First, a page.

Predictors of caregiver distress in first-episode psychosis: subjective appraisal and expressed emotion

 
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Presentation First Author: 
Jens Einar Jansen
Abstract: 

Background: Caregivers of persons with first-episode psychosis (FEP) often report high levels of distress. Preventing long-term or chronic distress within the whole family is an important focus of early intervention for psychosis. However, little is known about the psychological factors involved. Aims: To examine the impact of subjective appraisals and expressed emotion on caregiver distress in FEP. Method: Within a cross-sectional design, 154 caregivers of 99 persons with first-episode psychosis from a specialist FEP treatment service completed the following questionnaires between April 2011 and April 2013: Family Questionnaire (FQ), Experience of Caregiving Inventory (ECI), General Health Questionnaire (GHQ-30). Symptomatology was assessed with Positive and Negative Syndrome Scale for Schizophrenia (PANSS) and global functioning with Global assessment of Functioning scale (GAF). Results: Thirty seven per cent of caregivers were suffering from clinical significant distress. A linear mixed model analysis found that, after controlling for caregiver demographic factors, service user symptoms and overall functioning, emotional over-involvement and subjective appraisal of caregiving were significant predictors of caregiver distress. Conclusion: Caregiver distress is significant in the early phase of illness, and this seem to be more related to their subjective appraisal and over-involvement, than to variations in symptoms and overall functioning. This lends further support to the stress-appraisal coping model and the cognitive model of caregiver distress in FEP, and highlight supportive interventions aimed at reducing unhelpful cognitions and behaviours.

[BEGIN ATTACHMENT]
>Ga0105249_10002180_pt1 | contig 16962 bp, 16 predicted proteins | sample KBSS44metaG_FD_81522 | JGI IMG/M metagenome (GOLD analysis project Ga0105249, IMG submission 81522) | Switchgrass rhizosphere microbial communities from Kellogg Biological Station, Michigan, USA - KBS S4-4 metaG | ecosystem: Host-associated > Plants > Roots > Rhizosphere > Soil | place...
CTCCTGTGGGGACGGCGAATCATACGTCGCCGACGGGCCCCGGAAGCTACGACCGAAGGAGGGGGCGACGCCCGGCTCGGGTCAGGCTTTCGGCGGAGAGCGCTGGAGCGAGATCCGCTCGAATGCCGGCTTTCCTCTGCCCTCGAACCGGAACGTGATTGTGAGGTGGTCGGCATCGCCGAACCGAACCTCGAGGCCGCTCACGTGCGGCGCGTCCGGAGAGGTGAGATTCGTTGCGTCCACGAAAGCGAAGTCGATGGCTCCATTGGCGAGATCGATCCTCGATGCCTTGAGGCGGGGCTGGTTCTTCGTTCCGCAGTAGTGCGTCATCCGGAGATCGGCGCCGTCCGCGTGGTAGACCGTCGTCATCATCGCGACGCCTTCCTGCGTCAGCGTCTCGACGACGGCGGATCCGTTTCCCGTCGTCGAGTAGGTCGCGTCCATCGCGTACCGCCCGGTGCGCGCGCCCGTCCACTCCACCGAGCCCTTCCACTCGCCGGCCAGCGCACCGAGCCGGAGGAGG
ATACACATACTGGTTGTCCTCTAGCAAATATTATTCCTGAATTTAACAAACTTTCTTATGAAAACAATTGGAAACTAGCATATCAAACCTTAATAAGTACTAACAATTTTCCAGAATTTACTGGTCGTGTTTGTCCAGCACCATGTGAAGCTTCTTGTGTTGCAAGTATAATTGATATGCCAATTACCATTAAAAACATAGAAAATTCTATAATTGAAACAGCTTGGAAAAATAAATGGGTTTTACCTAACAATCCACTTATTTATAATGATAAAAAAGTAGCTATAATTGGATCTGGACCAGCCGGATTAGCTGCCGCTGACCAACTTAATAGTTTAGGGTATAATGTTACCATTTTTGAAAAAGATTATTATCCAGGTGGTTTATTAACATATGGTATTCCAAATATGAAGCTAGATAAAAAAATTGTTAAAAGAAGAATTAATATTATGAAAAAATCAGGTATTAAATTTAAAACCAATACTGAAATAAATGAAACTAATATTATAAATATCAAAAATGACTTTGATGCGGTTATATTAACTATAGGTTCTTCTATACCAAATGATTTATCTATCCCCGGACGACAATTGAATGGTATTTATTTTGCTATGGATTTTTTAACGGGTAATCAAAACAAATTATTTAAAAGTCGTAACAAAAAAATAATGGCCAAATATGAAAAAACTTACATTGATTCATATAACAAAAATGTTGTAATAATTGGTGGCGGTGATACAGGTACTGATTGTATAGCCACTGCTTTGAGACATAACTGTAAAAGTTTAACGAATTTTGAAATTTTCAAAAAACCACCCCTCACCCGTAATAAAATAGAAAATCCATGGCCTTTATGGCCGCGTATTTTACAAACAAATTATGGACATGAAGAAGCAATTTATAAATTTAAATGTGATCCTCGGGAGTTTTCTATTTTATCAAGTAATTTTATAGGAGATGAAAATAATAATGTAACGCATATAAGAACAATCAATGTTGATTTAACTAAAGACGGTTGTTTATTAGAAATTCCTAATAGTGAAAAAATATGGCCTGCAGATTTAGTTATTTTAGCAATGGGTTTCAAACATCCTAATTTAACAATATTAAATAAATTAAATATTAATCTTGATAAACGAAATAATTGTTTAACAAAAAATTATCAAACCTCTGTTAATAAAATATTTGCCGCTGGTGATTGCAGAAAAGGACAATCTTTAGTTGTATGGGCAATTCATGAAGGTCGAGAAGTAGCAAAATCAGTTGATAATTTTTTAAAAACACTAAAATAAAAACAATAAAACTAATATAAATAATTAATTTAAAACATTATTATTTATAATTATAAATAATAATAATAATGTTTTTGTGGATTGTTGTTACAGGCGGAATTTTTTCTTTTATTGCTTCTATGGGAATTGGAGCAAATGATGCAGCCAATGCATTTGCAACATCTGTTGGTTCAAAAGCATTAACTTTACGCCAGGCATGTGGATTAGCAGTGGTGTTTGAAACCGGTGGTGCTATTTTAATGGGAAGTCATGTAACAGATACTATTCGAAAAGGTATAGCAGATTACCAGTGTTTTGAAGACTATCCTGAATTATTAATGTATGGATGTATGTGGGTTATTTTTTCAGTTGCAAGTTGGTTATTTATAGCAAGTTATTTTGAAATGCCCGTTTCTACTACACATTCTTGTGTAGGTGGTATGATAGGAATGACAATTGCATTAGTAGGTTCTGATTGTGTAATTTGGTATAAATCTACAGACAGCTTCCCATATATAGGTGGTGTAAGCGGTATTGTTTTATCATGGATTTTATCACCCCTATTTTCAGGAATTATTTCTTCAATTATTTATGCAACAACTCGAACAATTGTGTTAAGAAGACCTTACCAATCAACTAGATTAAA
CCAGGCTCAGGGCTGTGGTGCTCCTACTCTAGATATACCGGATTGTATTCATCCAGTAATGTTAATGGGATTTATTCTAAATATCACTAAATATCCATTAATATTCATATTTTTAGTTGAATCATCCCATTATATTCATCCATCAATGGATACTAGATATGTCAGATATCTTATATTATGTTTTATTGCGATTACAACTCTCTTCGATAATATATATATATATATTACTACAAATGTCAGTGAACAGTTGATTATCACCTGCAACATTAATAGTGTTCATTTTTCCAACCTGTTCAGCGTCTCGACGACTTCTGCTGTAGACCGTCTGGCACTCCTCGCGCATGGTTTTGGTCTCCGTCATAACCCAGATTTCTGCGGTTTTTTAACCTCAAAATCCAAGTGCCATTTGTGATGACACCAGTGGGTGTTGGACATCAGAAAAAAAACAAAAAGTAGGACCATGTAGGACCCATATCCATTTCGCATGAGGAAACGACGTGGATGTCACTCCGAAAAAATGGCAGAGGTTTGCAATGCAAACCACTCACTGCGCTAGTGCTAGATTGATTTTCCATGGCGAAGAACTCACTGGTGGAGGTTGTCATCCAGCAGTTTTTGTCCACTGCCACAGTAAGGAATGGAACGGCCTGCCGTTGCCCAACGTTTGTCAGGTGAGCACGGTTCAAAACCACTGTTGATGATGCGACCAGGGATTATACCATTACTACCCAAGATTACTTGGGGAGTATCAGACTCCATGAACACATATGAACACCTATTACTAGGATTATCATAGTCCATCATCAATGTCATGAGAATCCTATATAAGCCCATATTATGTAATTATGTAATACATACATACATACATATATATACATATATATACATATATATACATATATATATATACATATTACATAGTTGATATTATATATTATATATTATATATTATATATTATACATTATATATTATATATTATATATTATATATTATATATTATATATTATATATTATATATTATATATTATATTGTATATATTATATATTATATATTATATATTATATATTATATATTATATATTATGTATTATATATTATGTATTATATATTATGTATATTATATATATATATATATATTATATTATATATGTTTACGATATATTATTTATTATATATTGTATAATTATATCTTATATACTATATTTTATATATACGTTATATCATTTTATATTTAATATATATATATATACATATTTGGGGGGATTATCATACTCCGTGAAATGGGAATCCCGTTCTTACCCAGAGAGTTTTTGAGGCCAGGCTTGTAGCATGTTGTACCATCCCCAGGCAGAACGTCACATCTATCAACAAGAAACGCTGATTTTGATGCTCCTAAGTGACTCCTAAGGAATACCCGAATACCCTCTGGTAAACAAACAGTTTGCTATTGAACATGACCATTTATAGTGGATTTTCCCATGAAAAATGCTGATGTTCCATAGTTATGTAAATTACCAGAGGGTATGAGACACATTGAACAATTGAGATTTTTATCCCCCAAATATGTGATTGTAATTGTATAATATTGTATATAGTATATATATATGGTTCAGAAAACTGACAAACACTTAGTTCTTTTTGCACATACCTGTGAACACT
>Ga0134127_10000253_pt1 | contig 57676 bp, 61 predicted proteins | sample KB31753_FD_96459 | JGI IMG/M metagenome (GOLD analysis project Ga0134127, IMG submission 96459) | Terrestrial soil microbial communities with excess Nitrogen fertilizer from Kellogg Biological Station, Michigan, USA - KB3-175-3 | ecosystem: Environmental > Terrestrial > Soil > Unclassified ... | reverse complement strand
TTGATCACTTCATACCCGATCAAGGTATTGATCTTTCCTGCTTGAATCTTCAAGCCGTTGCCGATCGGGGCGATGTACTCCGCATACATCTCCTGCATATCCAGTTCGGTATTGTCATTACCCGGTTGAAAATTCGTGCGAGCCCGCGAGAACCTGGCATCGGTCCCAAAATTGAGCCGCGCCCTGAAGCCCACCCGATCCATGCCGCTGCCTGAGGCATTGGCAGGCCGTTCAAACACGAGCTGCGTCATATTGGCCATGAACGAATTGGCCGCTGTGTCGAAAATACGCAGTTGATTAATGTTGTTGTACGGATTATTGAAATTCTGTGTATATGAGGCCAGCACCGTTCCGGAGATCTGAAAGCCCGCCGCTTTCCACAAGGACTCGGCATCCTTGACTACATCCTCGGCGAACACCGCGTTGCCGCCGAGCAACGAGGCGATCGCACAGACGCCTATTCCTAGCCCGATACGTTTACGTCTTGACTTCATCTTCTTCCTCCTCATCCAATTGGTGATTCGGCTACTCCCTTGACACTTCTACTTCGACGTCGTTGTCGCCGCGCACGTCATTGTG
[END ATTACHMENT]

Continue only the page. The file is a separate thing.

Conference Name: 
Presentation Date: 
January, 2015
Additional Authors: 
Ulrik Helt Haahr - Susanne Harder - Anne Marie Trauelsen - Hanne-Grethe Lyse - Marlene Buch Pedersen - Erik Simonsen
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